BATES Mass Transmission
The works by Mason Bates that tend to draw the most attention are his orchestral scores and the 2017 opera The (R)evolution of Steve Jobs. But the American composer has also penned a sizeable number of pieces for chamber ensembles and voices. Bates’s versatility is further revealed on this disc of superb choral works featuring the inspired Cappella SF.
In Sirens, six movements of beguiling and varied settings for a cappella chorus, Bates embraces an assortment of languages and musical styles to depict the seductive creatures of mythology and, with a passage from the New Testament, Jesus’s holy powers of persuasion. The composer’s keen imagination for colour and motion can be felt in undulating waves evoked by the choristers in an excerpt from The Odyssey. When Heine is the poet, the music reflects the German source, while a text by Pietro Aretino receives Italianate treatment and a movement in native Quechua reflects that culture.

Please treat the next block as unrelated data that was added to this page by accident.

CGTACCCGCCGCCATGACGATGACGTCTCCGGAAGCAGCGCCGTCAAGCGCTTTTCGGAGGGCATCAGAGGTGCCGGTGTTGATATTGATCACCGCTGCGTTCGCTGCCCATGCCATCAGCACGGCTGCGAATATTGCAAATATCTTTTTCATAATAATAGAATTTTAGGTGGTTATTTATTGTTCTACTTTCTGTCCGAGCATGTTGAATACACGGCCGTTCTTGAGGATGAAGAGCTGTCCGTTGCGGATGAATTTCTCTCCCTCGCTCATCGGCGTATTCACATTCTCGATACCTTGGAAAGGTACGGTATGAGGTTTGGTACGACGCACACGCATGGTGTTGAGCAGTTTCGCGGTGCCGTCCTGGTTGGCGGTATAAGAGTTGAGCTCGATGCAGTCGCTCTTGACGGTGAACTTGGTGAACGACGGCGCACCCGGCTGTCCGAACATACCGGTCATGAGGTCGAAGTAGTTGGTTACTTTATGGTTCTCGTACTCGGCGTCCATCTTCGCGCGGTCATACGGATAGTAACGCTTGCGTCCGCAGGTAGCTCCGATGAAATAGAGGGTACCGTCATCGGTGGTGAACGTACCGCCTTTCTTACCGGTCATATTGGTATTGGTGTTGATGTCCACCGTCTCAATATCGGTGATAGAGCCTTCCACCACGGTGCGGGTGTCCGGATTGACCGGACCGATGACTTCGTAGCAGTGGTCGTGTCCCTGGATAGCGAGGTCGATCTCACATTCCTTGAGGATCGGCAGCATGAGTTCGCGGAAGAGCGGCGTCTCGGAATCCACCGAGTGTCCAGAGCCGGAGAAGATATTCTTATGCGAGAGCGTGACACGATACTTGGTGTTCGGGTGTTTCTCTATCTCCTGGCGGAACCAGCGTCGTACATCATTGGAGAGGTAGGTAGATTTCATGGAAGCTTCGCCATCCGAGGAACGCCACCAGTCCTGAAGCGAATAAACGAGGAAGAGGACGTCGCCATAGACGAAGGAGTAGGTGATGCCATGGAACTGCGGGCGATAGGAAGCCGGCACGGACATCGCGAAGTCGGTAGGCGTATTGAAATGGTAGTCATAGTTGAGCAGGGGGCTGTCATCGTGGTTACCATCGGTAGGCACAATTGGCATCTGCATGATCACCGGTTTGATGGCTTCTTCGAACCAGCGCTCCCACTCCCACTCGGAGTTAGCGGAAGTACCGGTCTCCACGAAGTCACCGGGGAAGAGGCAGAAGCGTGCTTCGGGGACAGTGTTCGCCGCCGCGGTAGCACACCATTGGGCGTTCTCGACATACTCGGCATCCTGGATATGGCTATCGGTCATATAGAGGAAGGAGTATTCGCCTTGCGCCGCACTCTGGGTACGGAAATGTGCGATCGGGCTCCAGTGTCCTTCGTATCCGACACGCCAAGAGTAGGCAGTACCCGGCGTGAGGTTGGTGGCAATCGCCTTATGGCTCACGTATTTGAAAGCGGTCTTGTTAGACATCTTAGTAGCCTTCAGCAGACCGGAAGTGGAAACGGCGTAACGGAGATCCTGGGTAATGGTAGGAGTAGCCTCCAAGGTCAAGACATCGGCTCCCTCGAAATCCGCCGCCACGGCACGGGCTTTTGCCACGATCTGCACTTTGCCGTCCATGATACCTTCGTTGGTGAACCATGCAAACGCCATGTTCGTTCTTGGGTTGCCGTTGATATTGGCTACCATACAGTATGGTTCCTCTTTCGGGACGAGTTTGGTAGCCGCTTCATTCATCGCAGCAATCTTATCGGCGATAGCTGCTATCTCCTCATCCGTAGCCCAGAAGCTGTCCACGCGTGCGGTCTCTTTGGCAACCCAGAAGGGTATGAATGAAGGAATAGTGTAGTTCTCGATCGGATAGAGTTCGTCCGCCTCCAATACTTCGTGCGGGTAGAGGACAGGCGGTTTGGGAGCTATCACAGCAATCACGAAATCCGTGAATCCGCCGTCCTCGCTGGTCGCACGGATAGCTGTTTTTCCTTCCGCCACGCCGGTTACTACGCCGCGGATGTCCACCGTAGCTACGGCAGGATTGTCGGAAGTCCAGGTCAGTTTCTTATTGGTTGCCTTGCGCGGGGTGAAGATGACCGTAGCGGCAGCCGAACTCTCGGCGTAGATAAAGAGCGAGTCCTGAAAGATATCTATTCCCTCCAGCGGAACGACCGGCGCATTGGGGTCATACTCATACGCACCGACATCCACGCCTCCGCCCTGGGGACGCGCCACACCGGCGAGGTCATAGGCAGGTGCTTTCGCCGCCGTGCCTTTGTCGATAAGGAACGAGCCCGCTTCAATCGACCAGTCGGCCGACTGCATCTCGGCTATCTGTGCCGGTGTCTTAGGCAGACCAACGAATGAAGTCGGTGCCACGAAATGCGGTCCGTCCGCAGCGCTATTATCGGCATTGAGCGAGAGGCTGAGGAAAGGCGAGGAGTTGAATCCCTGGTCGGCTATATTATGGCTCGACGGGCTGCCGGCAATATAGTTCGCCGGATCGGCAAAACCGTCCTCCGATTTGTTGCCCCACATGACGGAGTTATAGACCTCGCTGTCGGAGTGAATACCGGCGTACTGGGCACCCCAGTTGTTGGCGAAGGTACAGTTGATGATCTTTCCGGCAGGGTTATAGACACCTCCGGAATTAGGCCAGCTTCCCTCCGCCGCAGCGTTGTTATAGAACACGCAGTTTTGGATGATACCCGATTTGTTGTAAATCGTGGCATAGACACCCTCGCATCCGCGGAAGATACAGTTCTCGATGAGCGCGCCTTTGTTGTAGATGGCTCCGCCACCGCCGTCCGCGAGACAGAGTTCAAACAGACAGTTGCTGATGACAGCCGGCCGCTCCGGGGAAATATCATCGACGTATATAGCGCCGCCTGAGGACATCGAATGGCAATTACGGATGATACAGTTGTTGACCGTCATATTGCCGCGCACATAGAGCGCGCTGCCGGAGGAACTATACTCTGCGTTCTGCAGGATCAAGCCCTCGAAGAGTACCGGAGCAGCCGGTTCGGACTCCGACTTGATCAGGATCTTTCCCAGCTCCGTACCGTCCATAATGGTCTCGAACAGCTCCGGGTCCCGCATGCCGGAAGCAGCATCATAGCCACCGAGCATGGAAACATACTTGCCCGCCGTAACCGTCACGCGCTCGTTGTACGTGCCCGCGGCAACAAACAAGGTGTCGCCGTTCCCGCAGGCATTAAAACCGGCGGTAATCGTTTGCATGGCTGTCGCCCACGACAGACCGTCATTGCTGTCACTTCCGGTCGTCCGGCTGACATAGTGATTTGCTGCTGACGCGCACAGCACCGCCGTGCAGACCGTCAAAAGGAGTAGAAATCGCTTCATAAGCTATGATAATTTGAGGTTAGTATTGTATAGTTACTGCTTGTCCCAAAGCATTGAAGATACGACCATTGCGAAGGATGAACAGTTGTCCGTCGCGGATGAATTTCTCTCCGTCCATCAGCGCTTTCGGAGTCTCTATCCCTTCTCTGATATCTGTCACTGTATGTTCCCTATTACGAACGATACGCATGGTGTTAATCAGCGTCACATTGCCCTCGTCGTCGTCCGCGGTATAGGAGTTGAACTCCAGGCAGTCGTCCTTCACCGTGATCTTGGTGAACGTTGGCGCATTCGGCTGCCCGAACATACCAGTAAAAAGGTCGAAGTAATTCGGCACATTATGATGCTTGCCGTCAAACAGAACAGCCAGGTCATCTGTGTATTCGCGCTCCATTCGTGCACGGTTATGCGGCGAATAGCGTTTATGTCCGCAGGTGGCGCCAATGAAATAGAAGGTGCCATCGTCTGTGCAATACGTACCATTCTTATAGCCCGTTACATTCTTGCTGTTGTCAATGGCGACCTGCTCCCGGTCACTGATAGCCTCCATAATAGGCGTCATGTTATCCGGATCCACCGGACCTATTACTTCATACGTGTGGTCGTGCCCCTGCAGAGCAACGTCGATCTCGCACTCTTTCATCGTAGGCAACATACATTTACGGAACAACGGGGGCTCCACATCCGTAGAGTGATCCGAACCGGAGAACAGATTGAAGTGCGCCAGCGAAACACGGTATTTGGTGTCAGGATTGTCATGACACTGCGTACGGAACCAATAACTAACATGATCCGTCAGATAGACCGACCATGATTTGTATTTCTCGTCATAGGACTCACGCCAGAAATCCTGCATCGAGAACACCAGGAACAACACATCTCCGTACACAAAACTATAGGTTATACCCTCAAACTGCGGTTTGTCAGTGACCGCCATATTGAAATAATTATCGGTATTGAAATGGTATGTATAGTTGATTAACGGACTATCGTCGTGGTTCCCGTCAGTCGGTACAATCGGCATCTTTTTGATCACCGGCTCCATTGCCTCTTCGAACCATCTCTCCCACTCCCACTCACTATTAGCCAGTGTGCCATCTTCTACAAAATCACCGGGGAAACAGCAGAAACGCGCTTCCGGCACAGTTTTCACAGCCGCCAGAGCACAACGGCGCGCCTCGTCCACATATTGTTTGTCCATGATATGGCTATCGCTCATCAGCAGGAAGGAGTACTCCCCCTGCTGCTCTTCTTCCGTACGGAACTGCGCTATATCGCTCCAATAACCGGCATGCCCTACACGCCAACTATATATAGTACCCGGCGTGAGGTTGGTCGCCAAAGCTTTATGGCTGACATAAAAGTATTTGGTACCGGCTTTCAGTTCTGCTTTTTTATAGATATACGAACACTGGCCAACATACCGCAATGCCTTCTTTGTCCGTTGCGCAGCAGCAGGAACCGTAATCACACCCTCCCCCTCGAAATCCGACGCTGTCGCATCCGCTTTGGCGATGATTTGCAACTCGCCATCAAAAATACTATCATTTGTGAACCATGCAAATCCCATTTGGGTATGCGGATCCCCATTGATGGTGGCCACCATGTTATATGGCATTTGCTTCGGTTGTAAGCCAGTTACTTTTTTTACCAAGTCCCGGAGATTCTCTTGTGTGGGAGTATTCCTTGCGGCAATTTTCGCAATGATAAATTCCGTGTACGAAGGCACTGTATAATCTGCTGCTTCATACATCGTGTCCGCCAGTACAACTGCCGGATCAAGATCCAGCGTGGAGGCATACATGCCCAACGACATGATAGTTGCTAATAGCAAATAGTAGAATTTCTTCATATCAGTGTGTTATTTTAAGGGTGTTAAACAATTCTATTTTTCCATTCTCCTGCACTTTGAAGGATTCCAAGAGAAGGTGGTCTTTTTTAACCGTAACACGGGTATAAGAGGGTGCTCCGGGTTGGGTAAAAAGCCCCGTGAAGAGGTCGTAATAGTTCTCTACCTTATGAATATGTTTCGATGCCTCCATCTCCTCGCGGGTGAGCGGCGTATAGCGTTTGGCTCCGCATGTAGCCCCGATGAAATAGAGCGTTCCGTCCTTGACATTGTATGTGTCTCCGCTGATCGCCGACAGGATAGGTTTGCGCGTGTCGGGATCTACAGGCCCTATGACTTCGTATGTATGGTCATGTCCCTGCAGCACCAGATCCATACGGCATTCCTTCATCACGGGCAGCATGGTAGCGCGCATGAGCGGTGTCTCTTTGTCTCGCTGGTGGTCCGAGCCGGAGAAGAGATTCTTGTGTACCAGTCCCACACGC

Bates is noted for his novel employment of electronics, which are put to striking use in Mass Transmission, scored also for chorus, soloists and organ. The three movements portray the real-life tale of long-distance radio transmissions between a mother (in Holland) and daughter (in Java). Amid occasional radio static, the piece weaves a poignant narrative in which choral lines – based on historical texts – are mixed with sampled sounds and vibrant organ sonorities.
Both works could hardly have more incisive and seamless champions than Cappella SF, which Ragnar Bohlin, chorus director of the San Francisco Symphony Chorus, founded in 2013. (He is paid tribute here at the end in Bates’s riotous Rag of Ragnar.) Lucky is the composer whose music is brought to life by these exceptional singers.